Newspaper article St Louis Post-Dispatch (MO)

Conerly Was Toughest of the Giants

Newspaper article St Louis Post-Dispatch (MO)

Conerly Was Toughest of the Giants

Article excerpt

He had a face like old leather and an almost silent spirit that was even tougher. For the Giants, Charlie Conerly set the standard at quarterback before Y.A. Tittle and Fran Tarkenton were obtained in trades, long before Phil Simms and Dave Brown arrived.

At age 35, he took the Giants to the 1956 National Football League championship with a 47-7 rout of the Chicago Bears in the title game in their first year at Yankee Stadium - the season that inspired the sellout crowds that have surrounded the Giants ever since.

"I got most of the accolades that year," his teammate Frank Gifford recalled, "but we knew who got us there."

It had been a hard journey. In his early seasons, Conerly was pro football's most battered and broken quarterback.

"He played one whole season, '52 or '53," said Gifford, his longtime roommate, "with a shoulder separation."

Sturdy at 6 feet and 185 pounds, Conerly never griped about his inept blockers and grumbled only once at them. After having been slammed to the ground several times by Cleveland Browns pass rushers, he wobbbled to his feet and looked around the huddle.

"Would any of you guys," he asked, "like to come back here and throw this thing?"

After the 1953 season, Conerly wanted to return to his Clarksville, Miss., cotton farm, but Jim Lee Howell, the new Giants coach, persuaded him to keep playing. With better blockers and better pass receivers, he guided the Giants' offense to the 1956 NFL championship, then to the 1958 and 1959 Eastern Conference titles before losing both championship games to the Baltimore Colts.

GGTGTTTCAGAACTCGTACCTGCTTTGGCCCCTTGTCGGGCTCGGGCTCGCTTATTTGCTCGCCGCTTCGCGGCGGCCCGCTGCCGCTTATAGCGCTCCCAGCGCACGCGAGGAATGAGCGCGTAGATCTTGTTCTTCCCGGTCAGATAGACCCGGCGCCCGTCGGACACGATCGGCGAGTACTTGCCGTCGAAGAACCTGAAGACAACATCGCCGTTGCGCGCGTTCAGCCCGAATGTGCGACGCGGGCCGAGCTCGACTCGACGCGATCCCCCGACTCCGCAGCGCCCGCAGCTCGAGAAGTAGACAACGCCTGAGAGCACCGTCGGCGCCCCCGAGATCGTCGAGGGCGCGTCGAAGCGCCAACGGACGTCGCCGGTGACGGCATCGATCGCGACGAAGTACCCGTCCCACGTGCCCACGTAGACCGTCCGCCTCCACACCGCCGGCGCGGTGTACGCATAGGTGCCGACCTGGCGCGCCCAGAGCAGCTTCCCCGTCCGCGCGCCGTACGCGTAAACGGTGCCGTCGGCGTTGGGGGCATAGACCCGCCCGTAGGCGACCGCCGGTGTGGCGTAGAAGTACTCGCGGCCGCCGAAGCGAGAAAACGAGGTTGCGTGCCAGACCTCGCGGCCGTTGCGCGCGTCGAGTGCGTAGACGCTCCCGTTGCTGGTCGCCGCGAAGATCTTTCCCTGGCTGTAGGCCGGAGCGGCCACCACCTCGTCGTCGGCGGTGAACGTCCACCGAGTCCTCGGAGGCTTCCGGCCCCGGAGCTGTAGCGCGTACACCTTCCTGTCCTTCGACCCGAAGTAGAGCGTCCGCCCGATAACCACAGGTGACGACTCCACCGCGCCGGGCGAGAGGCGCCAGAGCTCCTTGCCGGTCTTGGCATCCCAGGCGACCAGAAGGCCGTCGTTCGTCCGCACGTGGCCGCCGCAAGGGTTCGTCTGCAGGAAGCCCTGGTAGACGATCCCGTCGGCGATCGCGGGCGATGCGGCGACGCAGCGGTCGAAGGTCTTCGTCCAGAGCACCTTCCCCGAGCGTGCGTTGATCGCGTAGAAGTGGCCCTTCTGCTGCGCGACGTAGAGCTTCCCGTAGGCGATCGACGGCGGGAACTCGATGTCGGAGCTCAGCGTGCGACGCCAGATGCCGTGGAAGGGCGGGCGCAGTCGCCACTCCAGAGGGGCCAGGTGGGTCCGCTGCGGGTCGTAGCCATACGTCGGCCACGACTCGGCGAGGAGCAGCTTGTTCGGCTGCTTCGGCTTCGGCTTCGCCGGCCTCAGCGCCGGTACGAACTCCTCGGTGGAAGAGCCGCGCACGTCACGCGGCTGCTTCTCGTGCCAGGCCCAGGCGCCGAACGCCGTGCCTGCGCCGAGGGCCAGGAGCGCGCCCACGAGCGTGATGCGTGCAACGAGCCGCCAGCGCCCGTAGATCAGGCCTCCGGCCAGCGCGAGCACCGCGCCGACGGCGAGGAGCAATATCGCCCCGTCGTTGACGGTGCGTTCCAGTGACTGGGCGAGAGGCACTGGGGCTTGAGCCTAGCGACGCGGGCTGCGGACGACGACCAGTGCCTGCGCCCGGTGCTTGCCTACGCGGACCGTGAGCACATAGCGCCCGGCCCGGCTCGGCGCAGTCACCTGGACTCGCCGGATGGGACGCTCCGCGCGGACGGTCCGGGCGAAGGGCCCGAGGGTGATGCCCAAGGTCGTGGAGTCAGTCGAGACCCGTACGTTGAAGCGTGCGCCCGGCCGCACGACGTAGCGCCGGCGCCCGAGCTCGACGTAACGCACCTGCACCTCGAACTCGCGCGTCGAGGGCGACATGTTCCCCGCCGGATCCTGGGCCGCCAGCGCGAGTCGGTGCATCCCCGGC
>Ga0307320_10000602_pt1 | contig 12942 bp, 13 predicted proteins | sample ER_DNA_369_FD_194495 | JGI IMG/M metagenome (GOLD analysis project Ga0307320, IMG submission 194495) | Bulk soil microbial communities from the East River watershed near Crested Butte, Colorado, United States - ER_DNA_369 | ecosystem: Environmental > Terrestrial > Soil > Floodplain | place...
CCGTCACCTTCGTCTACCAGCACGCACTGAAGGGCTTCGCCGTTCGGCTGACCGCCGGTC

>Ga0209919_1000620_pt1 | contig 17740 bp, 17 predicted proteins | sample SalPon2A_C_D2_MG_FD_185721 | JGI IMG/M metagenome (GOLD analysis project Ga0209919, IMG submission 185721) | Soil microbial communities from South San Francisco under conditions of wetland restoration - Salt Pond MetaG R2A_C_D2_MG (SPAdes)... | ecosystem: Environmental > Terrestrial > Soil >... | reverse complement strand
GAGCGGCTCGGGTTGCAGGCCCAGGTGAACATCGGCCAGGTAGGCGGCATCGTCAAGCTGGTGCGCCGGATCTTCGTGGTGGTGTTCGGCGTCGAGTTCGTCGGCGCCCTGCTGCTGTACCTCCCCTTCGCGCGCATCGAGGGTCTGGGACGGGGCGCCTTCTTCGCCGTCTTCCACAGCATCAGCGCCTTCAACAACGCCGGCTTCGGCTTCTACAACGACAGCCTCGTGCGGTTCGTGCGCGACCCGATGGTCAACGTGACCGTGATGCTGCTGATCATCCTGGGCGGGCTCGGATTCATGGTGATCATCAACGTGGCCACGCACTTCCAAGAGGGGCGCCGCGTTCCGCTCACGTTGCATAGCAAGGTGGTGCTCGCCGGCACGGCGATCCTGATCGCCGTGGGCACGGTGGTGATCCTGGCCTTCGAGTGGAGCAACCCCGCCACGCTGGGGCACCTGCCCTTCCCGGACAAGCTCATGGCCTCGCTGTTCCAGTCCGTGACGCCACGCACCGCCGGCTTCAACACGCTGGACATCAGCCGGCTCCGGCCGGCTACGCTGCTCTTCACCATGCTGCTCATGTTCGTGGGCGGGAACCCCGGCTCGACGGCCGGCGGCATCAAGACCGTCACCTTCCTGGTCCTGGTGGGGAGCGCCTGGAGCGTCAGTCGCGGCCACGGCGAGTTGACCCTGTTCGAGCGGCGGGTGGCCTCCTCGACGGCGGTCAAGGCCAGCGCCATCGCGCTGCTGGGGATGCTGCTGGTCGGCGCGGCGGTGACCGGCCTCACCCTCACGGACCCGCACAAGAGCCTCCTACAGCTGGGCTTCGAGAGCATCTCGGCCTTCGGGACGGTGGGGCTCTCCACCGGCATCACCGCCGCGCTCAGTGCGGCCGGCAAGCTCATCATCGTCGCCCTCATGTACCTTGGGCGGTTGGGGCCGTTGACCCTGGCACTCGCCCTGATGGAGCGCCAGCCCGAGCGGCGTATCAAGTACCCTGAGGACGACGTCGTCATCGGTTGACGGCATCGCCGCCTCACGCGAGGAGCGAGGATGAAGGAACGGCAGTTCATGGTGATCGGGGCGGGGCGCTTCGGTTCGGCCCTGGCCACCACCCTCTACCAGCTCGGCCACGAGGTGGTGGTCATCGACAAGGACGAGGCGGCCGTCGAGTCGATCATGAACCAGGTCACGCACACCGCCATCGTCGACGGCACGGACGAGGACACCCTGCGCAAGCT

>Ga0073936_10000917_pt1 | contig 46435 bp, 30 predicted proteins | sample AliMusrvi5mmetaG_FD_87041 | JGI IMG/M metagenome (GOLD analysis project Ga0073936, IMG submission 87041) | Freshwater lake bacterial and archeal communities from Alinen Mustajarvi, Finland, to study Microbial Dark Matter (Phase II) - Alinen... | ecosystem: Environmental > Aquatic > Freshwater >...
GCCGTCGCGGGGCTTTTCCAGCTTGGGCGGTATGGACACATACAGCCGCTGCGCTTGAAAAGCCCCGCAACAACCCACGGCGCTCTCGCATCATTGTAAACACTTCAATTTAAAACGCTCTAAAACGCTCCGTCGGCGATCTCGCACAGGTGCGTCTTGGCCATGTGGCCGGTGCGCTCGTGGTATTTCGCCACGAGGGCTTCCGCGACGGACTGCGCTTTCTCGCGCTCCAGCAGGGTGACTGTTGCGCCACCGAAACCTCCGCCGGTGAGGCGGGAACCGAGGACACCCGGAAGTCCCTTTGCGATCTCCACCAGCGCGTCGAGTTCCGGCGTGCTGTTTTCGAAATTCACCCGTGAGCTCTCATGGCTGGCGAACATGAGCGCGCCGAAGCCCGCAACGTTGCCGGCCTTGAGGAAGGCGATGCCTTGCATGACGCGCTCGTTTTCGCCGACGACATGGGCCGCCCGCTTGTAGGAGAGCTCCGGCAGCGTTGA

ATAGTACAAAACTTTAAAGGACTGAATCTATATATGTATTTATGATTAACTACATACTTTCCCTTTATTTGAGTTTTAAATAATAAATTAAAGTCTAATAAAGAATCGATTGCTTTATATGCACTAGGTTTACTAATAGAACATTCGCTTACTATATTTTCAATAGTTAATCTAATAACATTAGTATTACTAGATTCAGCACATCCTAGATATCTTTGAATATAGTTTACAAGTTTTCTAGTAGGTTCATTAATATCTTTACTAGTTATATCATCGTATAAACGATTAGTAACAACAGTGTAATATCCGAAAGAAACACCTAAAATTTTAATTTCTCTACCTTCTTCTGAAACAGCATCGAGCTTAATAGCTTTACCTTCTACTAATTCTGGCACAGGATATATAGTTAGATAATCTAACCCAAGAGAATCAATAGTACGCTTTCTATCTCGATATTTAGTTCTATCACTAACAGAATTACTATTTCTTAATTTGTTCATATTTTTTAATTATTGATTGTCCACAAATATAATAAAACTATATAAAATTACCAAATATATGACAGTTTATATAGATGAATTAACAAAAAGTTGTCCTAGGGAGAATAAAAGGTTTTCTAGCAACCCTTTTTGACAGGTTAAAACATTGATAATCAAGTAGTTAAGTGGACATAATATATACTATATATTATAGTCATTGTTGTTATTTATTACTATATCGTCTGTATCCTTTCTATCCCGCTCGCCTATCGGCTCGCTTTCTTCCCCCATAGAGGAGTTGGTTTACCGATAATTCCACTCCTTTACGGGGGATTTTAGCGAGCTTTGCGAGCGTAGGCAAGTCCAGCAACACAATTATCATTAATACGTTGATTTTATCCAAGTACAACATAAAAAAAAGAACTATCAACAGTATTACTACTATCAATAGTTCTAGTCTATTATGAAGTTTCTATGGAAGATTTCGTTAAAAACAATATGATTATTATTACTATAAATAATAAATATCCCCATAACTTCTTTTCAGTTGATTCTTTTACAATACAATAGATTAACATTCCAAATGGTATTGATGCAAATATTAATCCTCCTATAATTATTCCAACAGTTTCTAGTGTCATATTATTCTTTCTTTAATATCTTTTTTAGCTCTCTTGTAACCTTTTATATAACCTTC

When the Giants obtained Tittle in 1961 from the San Francisco 49ers, Conerly quietly accepted the backup role.

"Unlike many of today's players, Charlie never complained when Tittle came over," said Wellington Mara, the Giants' co-owner. "He didn't ask to be traded. He didn't ask for anything."

Tough - no football player has ever been any tougher than Charlie Conerly was. And in mid-February he died tough.

Found more than a year ago to have congestive heart failure, he had struggled to stay alive in Methodist Hospital in Memphis, Tenn., for nearly five months after triple heart-bypass surgery on Sept. …

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